The Guardian's liveblog of the election results explains that officials say the delay is because ballots are still being counted.
The elections are the first of three stages to select the lower house of the Egyptian Parliament, which will be tasked with writing a new constitution for the country. Upper house elections go from January to March, and a Presidential election should be held by June, at which point the military rulers of the country say they'll hand over power to the newly elected government, according to CNN.
The news channel notes that 42 protesters have been killed and over 3,000 injured in the past couple weeks. The protesters are calling for the immediate end of military rule in the country. While Egypt's first round of elections were peaceful, there were reported cases of illegal campaigning and vote buying.
Thursday, Dec. 1 at 10:46 AM: While the actual makeup of Egypt’s Parliament is still up in the air until the voting process concludes in January, early results indicate that Egyptian elections will mirror the results of Tunisian and Moroccan elections, with strong showings for Islamist parties.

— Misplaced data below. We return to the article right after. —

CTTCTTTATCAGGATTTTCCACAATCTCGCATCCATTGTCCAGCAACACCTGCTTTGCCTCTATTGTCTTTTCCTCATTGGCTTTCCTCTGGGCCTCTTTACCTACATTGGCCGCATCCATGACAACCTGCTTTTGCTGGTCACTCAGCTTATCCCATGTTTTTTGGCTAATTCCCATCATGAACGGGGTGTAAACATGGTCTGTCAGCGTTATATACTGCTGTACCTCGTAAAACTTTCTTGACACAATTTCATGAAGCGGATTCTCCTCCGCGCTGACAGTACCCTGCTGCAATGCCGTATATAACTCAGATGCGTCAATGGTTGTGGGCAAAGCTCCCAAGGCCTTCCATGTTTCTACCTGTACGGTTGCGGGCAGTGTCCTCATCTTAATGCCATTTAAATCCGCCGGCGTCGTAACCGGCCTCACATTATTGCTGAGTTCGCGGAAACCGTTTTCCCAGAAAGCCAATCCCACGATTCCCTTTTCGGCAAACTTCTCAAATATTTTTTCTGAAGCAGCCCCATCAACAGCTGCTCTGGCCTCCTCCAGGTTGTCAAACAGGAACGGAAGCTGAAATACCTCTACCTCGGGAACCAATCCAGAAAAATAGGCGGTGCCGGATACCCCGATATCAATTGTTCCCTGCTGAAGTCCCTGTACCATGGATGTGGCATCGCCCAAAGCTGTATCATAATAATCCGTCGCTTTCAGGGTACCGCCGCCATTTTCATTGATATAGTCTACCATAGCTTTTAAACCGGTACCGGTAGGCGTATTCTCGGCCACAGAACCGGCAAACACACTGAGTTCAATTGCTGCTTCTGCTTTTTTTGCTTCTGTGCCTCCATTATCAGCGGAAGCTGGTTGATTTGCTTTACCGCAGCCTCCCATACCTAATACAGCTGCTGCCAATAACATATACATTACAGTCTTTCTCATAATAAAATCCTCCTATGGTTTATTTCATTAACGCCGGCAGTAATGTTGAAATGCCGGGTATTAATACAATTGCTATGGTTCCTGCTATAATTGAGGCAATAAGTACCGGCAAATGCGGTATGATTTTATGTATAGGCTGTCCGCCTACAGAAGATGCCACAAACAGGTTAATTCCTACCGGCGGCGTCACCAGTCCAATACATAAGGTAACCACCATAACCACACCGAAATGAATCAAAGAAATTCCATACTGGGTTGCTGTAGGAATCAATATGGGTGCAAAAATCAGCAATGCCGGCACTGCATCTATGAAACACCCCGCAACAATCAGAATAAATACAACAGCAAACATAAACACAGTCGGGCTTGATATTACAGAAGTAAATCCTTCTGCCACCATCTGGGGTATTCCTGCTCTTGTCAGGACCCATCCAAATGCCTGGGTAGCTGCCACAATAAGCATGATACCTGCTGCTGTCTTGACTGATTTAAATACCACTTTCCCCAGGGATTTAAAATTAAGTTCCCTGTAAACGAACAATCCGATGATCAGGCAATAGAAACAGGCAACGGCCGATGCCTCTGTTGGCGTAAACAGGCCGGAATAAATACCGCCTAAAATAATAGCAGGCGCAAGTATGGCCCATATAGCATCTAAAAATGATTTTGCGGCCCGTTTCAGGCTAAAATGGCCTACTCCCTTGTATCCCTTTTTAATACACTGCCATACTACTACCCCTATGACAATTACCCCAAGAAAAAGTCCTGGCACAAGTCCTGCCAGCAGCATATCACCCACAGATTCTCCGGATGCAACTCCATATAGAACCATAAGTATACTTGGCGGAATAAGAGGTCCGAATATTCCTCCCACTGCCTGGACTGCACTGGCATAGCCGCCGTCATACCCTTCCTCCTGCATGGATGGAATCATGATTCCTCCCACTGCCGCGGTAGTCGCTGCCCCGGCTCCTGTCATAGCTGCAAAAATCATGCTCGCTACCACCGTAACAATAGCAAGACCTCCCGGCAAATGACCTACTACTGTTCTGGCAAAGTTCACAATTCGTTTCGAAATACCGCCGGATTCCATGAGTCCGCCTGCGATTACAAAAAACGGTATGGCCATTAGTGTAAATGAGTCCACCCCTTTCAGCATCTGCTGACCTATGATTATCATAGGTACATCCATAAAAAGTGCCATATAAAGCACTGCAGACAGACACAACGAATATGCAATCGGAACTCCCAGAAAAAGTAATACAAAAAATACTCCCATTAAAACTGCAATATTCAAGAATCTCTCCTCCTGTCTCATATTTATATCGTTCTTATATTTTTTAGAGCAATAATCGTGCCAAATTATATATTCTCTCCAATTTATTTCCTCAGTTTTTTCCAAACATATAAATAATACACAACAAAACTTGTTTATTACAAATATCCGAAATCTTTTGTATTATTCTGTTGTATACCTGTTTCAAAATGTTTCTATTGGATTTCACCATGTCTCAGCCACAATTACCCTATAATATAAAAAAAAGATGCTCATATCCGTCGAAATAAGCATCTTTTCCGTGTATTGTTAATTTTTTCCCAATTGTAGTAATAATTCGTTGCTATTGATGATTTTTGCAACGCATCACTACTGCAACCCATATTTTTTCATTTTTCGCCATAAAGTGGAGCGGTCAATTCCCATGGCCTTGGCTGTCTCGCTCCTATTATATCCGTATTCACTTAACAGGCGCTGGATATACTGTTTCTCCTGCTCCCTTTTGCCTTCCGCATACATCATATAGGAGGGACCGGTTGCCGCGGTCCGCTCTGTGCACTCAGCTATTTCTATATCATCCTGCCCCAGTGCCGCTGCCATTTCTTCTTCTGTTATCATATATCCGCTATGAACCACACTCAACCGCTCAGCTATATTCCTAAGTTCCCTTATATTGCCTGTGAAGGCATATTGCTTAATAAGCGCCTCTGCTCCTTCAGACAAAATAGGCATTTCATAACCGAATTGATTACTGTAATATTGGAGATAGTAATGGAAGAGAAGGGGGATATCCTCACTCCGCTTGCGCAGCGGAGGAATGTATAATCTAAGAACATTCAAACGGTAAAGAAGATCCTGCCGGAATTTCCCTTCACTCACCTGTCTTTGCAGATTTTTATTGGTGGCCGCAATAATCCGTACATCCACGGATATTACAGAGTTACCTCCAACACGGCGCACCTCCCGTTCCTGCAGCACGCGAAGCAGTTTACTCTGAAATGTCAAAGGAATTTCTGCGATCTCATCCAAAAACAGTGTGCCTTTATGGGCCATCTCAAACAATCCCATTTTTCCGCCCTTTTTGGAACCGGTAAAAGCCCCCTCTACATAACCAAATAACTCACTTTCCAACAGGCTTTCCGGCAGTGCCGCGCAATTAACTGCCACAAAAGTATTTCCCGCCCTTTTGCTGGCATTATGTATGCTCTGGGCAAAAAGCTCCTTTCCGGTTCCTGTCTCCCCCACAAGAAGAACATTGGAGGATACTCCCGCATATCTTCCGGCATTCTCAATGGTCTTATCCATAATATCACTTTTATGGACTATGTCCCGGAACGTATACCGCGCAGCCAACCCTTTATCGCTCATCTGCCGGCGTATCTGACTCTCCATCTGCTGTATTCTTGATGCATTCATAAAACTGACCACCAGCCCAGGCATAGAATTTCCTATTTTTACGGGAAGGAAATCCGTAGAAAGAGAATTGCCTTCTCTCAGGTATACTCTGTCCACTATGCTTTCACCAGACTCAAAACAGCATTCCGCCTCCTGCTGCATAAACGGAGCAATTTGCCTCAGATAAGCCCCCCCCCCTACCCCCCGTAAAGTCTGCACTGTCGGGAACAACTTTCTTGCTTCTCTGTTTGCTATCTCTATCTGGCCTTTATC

As Reuters reports, the Freedom and Justice Party (FJP), the political party of
Egypt’s Muslim Brotherhood, is expecting to take about 40 percent of
Parliament seats contested in the first phase of voting this week. The New York Times notes
that the strong showing from the ultra conservative Islamist wing,
Salafis, at an expected 25 percent, puts Islamist parties on track for a
majority in Parliament. Official results for the first round are
scheduled to be announced later Thursday.